San Francisco Bay Area Housing Market Crashes, Prices Plunge 35% from Crazy Peak: Where’s Demand Supposed to Come From?

In the first 10 months of Housing Bust 2 (now), the median price plunged a lot faster than in the first 10 months of Housing Bust 1 (2007-11).

(Wolf Richter) There better be a halfway decent spring selling season, which is supposed to already have started in San Francisco and Silicon Valley, because this is getting pretty bad, pretty fast. But it’s hard to imagine just how good the spring selling season can be amid countless reports of layoffs, working from home somewhere else, with big numbers being thrown around about how many people have left Silicon Valley and San Francisco. The City of San Francisco alone lost about 56,000 residents, or about 6.3% of its population, in the period of 2020 through 2022, according to Census data, even as about 12,000 new housing units were completed over the same period.

The median price in the nine-county Bay Area plunged by another 8% in January from December, by 17% year-over-year, and by 35%, or by $540,000, in 10 months from the crazy peak in March 2022, from $1.54 million to $1.00 million, according to the California Association of Realtors.

Sales of single-family houses in the Bay Area plunged by 37% in January compared to January last year. The sales plunge has been in the same year-over-year range for months.

Seasonally, January is generally the worst month of the year for the median price of sales that closed in January, reflecting deals that were negotiated in December. So there are hopes that this is going to turn around during the spring selling season that everyone is praying for.

But where is this prayed-for demand during the spring selling season supposed to come from? People are now worried about their jobs, and buying a still ridiculously overpriced home, as mortgage rates are once again close to 7%, is probably not the number one priority. In addition, there’s the fear of trying to catch a falling knife. The area has lost population. And amid layoffs and hiring freezes, not many people from elsewhere are now being brought in with promises of high salaries.

But the 35% plunge hasn’t done a huge amount of damage yet in the broader sense because the spike in prices leading up to it was so steep and so crazy that not many people actually bought homes at these crazy prices in 2021 and 2022. Most people who bought in 2019 or before – the vast majority of homeowners – are still above water.

In other words, the 35% plunge hasn’t even worked off the entire pandemic-free-money spike. But the illusions of sudden wealth have evaporated as fast as they’d appeared.

As you can see from the jagged line in the charts, median prices are volatile and they’re seasonal, and they can get skewed by the mix of what actually sells, etc. etc. So they need to be handled with care. But this plunge is nevertheless historic.

Blast from the past: Housing Bust 1 v. Housing Bust 2. During Housing Bust 1, which started in the Bay Area in mid-2007, the median price plunged by 59% in 21 months, from May 2007 ($789,250) through February 2009 ($321,110), when it hit bottom.

Ominously, during the first 10 months of Housing Bust 1, the median price plunged by only 23%, compared to 35% in the 10 months so far in Housing Bust 2. This chart is a blast from the past, Housing Bust 1 in all its glory:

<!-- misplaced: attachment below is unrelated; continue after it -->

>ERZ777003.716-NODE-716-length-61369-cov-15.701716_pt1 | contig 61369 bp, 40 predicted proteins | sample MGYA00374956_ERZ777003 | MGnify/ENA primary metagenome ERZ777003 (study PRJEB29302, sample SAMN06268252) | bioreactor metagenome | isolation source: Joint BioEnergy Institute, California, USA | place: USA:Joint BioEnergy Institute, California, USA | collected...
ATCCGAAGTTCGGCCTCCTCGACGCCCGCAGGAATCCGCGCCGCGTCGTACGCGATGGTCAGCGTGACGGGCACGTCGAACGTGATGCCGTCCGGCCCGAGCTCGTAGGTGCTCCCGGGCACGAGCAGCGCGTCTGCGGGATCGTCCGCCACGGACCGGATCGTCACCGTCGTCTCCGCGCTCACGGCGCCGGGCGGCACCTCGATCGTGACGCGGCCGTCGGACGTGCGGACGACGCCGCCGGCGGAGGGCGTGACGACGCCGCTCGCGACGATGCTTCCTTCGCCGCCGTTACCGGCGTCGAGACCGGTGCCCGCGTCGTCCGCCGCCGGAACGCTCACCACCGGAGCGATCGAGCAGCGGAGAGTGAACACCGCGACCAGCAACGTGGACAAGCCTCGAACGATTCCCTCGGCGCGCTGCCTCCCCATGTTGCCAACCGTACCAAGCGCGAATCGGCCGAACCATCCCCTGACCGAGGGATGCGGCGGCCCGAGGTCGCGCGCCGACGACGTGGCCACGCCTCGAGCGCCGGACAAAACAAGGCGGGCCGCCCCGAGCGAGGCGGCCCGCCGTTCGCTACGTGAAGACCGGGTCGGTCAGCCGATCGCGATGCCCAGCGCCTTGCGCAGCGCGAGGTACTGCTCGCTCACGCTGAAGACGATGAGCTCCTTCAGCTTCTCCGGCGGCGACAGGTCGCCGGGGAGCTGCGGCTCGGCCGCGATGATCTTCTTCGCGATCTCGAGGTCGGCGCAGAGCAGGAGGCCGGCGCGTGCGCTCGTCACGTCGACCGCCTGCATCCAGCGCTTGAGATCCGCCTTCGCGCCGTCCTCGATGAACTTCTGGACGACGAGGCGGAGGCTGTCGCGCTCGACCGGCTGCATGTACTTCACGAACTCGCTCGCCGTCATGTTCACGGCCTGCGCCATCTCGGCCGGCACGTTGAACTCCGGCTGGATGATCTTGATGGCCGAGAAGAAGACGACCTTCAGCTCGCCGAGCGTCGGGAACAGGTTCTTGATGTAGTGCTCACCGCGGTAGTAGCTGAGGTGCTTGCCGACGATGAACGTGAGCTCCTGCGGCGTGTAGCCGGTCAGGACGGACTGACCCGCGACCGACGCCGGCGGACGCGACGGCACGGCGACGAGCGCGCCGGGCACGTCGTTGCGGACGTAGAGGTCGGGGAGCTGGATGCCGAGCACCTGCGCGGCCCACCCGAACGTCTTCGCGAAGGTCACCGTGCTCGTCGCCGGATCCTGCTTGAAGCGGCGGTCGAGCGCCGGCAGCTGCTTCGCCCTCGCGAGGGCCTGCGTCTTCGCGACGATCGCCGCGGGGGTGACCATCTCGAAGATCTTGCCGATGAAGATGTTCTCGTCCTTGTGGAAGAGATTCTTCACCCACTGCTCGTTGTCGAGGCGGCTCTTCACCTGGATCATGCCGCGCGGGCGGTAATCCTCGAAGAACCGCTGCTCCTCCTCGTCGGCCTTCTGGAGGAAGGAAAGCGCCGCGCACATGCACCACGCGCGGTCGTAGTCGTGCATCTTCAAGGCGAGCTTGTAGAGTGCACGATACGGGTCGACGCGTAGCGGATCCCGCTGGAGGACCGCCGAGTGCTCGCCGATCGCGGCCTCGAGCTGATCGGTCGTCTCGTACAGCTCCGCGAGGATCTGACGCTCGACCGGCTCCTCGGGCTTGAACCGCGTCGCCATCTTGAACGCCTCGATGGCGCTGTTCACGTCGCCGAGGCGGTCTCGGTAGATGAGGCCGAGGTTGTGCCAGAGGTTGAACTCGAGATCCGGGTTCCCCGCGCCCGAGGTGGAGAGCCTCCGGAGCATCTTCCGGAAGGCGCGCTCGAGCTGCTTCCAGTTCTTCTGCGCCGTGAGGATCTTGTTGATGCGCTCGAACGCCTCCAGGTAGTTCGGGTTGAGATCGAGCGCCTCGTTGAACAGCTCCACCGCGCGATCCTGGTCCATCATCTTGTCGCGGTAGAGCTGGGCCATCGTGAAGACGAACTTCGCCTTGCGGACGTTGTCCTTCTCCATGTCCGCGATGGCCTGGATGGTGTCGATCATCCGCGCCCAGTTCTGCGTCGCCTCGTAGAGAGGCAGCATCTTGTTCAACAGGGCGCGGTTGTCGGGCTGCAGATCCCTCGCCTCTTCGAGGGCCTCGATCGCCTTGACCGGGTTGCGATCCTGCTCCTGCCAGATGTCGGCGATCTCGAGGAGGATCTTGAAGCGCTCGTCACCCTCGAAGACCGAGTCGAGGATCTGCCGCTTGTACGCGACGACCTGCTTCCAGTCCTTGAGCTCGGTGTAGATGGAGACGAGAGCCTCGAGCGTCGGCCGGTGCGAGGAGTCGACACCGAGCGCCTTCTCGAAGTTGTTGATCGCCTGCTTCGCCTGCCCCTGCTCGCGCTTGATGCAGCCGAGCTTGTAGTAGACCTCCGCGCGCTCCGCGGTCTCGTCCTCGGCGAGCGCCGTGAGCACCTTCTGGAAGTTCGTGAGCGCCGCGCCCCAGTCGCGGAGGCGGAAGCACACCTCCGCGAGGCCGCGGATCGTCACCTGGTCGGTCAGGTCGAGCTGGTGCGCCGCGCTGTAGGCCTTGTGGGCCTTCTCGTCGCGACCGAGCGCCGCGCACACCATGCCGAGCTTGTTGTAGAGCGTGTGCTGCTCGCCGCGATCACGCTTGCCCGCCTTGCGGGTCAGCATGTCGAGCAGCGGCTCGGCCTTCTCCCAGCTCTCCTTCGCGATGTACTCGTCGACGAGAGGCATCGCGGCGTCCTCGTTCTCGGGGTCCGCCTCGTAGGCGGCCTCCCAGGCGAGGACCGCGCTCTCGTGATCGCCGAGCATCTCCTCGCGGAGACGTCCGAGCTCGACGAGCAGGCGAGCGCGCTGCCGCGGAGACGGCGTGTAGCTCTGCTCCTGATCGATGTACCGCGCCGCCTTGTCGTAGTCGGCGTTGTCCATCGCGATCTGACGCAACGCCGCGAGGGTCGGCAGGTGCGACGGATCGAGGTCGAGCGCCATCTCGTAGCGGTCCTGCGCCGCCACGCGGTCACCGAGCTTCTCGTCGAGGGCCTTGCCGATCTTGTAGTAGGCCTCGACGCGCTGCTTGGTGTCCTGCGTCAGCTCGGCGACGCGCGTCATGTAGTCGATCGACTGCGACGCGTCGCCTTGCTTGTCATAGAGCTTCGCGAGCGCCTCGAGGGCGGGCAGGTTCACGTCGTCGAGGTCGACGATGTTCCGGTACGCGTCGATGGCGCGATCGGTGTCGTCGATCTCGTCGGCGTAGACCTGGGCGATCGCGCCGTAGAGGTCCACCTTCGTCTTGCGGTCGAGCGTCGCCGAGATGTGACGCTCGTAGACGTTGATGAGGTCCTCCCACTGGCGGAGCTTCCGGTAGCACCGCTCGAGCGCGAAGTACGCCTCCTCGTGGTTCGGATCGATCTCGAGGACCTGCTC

The five big counties of the Bay Area.

San Francisco: The median price of single-family houses plunged 33%, or by $675,000, from the breath-takingly idiotic peak in March 2022, falling from $2.06 million to $1.38 million in 10 months. Year-over-year, the median price plunged 15%.

The median price in January was about even with January 2019. The first time that the median price hit $1.38 million was in February 2016. The spring selling season better be good:

Silicon Valley: San Mateo County: The median price of single-family houses plunged by 32% from the peak in April 2022, by $776,000 in nine months, from $2.40 million in April to $1.62 million in December. Year-over-year, the median price plunged by 19%.

This median price was nearly flat with January 2021 and was first seen in February 2018.

Silicon Valley: Santa Clara County (includes San Jose): The median price of single-family houses ticked up in January, but was still down 22%, or by $440,000, from the peak in April 2022, having dropped from $1.97 million to $1.53 million in nine months. Year-over-year, the median price was down 11%.

Alameda County (East Bay, includes Oakland): The median price of single-family houses plunged 31% from the peak in May 2022, or by $479,000, from $1.54 million to $1.06 million. Year-over-year, the median price was down 15%.

Contra Costa County (East Bay): The median price of single-family houses plunged 30% from the peak in April 2022, or by $313,500, from $1.05 million to $736,500. Year-over-year, the median price was down 11%.

Median time on the market in the Bay Area ballooned to 32 days in January before the property sold or was pulled off the market because it didn’t generate a deal. This was up from 28 days in December 2022, and from 12 days in January 2022.

So a good spring selling season – or at least not catastrophic – is now what everyone is praying for. In January, mortgage rates had dropped to near 6% and the stock market had jumped, but that’s already over. The daily measure of the average 30-year fixed mortgage rate is already back over 6.75% according to Mortgage News Daily, amid renewed inflation fears and frustrated Fed-pivot hopes.

Source: by Wolf Richter | Wolfstreet


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